Today, almost any bill payment is possible on Interswitch’s digital payment platform, Quickteller. It offers a digital banquet, in every sense of the word. Beyond payments, Quickteller users enjoy an easy connection to the activities that power their modern lifestyles, such as flights, events, and global shopping.

The company’s widely accepted card scheme connects everyday people to easy payment options that are accessible within and beyond the continent. The Interswitch Verve card is now issued and or accepted in several countries across the continent. The Verve global card also ensures that Africans making payments beyond the continent have access in over 185 countries globally.

From massive industries to small businesses, Interswitch’s payment solutions are suitable for every business size or type. The company now provides much of the rails for Nigeria’s online banking system that serves Africa’s largest economy and population of about 200 million people.

Africa’s leading corporate organisations, small businesses and individuals depend on Interswitch to power their payments. Increasingly, Interswitch leverages partnerships to drive borderless trade across the continent, collaborating with countries’ switching systems to ensure seamless payment on the continent, across multiple platforms.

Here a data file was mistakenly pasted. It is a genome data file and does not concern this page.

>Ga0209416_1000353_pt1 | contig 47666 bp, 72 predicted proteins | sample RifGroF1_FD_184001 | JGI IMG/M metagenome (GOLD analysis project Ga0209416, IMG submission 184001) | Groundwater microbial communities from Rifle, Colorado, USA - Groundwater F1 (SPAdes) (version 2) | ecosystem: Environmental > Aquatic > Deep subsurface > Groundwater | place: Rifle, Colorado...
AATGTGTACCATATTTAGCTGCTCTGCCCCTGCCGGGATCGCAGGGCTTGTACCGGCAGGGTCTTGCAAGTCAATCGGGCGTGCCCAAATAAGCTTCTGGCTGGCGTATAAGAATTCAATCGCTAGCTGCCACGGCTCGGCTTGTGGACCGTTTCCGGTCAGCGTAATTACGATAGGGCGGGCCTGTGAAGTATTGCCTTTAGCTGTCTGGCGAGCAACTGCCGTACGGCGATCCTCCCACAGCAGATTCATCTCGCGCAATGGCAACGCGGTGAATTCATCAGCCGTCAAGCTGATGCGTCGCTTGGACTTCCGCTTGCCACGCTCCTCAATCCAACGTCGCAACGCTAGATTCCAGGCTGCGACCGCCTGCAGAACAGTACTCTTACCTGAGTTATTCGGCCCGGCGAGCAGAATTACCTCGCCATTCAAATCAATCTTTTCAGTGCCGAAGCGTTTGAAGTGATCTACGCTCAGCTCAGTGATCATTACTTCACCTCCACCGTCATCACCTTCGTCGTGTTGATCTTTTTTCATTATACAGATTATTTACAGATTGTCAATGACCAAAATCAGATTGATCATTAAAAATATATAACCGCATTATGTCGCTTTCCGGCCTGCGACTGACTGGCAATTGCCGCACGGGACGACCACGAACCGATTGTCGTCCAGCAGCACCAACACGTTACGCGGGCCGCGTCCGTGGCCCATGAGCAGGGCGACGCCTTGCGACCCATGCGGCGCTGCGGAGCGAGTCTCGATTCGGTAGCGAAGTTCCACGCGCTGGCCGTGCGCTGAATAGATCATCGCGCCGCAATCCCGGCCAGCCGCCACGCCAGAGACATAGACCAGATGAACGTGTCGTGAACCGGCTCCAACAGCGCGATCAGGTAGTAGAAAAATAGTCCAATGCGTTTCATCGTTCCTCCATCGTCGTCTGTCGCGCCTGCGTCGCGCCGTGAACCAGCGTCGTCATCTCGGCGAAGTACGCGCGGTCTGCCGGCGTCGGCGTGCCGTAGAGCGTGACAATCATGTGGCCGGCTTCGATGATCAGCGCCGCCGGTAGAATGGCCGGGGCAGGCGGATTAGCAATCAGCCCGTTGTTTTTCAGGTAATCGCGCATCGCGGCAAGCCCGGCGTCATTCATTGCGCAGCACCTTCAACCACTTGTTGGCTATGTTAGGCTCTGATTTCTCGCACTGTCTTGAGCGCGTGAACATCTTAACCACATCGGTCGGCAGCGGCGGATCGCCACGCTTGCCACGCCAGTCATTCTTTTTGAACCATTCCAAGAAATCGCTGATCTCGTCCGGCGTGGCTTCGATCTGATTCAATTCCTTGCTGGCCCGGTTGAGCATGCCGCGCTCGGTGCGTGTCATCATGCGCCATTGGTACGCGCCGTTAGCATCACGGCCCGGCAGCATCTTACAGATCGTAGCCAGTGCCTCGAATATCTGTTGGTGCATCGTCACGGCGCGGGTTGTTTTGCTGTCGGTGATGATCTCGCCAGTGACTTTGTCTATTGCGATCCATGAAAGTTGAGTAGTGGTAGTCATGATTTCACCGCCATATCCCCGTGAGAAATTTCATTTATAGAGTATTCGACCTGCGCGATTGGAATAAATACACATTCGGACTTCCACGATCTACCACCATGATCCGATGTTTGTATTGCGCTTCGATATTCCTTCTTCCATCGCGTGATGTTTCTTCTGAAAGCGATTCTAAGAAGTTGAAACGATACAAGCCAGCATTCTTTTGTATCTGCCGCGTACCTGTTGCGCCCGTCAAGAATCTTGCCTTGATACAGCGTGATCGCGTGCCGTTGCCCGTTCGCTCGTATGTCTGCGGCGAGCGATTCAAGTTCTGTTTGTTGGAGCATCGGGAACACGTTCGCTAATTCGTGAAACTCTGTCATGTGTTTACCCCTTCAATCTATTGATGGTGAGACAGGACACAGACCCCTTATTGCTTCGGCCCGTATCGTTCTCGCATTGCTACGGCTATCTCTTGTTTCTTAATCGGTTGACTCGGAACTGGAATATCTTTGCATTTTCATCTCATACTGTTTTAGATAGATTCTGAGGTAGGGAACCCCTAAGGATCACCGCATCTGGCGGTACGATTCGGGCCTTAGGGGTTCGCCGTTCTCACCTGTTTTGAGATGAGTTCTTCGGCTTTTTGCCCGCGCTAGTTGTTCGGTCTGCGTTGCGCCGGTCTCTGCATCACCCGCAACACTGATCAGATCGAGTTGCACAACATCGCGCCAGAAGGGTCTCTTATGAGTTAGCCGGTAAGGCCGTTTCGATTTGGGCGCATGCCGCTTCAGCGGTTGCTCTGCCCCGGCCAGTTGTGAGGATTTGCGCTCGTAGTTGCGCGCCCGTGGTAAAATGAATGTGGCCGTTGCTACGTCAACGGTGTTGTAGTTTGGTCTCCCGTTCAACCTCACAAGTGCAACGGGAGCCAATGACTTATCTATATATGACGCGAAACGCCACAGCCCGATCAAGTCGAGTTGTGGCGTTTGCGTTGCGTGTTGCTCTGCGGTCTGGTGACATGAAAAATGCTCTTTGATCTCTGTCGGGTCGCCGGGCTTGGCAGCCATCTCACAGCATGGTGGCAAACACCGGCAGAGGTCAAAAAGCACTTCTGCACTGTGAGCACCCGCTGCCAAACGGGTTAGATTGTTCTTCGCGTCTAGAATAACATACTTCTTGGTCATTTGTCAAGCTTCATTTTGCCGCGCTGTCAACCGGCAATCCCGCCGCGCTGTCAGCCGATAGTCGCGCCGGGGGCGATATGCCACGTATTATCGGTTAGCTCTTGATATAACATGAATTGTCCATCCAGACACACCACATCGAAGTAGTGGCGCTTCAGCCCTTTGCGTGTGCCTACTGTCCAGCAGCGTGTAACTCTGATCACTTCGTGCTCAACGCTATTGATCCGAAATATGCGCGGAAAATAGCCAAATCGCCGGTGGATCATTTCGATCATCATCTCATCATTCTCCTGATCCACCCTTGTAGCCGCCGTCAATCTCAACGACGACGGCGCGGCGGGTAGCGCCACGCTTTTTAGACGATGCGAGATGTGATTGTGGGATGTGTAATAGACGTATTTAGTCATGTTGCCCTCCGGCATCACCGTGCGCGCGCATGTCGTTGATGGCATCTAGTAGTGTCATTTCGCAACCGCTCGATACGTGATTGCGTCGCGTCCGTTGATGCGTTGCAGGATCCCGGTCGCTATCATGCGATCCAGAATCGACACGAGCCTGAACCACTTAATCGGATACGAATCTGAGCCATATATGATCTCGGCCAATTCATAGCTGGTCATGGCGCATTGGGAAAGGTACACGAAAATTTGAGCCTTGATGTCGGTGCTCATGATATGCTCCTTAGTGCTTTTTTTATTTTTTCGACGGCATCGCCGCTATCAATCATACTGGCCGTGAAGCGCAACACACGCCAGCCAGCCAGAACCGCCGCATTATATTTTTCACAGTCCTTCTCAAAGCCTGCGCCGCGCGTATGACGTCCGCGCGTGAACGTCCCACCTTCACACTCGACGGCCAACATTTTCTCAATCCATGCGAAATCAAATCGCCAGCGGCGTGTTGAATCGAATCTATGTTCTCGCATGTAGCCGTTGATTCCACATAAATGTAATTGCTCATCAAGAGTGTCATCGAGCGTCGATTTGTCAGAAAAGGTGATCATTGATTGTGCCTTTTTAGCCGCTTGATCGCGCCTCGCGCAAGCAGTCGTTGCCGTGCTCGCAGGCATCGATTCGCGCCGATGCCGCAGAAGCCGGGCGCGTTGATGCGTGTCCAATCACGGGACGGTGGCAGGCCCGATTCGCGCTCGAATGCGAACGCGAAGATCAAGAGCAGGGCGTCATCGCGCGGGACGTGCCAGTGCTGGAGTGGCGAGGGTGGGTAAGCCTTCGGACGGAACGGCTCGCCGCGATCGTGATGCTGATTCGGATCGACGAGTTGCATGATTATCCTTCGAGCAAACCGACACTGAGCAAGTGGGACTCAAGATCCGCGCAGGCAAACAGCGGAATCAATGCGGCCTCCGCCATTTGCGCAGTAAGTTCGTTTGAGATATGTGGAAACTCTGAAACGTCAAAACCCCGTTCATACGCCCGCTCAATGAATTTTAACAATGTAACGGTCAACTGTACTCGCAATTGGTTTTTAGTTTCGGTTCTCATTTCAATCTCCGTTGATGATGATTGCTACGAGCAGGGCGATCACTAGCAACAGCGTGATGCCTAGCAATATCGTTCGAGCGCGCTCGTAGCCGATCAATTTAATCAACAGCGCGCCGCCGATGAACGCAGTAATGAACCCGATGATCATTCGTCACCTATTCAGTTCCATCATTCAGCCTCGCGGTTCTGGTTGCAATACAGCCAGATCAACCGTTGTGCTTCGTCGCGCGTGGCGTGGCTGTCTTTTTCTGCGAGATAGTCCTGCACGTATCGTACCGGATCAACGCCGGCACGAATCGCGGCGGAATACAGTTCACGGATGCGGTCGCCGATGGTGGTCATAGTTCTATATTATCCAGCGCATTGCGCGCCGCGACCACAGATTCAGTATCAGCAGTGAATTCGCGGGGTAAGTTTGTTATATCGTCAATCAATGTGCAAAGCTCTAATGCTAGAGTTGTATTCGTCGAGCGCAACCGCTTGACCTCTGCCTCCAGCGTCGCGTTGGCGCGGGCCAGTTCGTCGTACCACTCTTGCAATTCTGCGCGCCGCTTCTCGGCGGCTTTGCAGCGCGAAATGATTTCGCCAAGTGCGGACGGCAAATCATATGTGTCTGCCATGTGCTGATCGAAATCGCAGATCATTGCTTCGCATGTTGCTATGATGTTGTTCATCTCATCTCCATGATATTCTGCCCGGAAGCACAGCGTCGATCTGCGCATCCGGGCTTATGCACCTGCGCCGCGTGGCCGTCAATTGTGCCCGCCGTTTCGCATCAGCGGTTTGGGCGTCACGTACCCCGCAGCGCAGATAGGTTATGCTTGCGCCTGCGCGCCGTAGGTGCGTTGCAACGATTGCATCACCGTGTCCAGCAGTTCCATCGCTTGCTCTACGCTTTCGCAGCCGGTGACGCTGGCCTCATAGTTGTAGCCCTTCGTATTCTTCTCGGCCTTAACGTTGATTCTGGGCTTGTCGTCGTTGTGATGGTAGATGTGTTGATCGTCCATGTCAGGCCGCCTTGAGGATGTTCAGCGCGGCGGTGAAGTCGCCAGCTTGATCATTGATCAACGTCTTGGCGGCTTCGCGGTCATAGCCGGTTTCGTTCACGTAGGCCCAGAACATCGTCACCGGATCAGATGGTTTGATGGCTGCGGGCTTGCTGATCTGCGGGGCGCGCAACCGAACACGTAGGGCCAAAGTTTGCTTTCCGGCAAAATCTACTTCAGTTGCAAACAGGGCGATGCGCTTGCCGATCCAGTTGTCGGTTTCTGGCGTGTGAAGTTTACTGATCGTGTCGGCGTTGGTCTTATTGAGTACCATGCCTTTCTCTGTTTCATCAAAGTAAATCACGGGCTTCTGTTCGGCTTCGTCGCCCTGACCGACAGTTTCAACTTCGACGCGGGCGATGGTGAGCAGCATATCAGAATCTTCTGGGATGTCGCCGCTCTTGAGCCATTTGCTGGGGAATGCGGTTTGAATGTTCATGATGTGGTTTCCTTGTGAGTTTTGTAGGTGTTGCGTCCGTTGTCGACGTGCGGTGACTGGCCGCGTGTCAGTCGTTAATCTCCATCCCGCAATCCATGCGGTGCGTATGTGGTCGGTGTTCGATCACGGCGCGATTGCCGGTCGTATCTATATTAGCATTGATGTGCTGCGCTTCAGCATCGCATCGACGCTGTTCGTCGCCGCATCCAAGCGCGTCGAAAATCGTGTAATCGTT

The firm’s creation and sustenance of a payment ecosystem is exactly the sort of initiative that would drive the free trade agreement.

The continent must yet deal with the perennial issues of ICT infrastructure deficit, the growing digital divide, regulatory inadequacy and gaps in the policy framework. For trade to thrive across borders, initiatives such as AfCFTA are invaluable. AfCFTA is not an end in itself. It would help to flip the switch to turn things around. But it is only a start. It would need plenty of support to remain sustainable.

The often flaunted enabling environment, which actually is a euphemism for governments to step up and play their role of driving the establishment of essential facilities, including road connections, relevant policy frameworks and provision of necessary guarantees, is needed here. In relation to payments, enabling environment would include government policies that promote and encourage investment in relevant digital infrastructure. There must be deliberate actions for results to manifest.

In addressing the digital divide, the priority should be on the widespread provision of affordable high-speed broadband internet. The availability of broadband should be treated as a human right. Internet connection is needed to close the digital divide, improve access to digital services and enable electronic payments.

Experts insist that AfCFTA will drive e-commerce and digital payments across Africa. But it is equally true that e-commerce and digital payments would propel AfCFTA, ensuring its success. It is a win-win situation.

AfCFTA has massive potential. Technology would prove a major driver to enhance opportunities for cross border trade under the agreement. The availability of interoperable platforms would no doubt help to drive ease of doing business, improve effective electronic tracking systems and simplify the custom and exercise function.

The governments in the 54 countries across the continent must continue to stand behind the agreement and demonstrate good faith for AfCFTA to accomplish its set goals.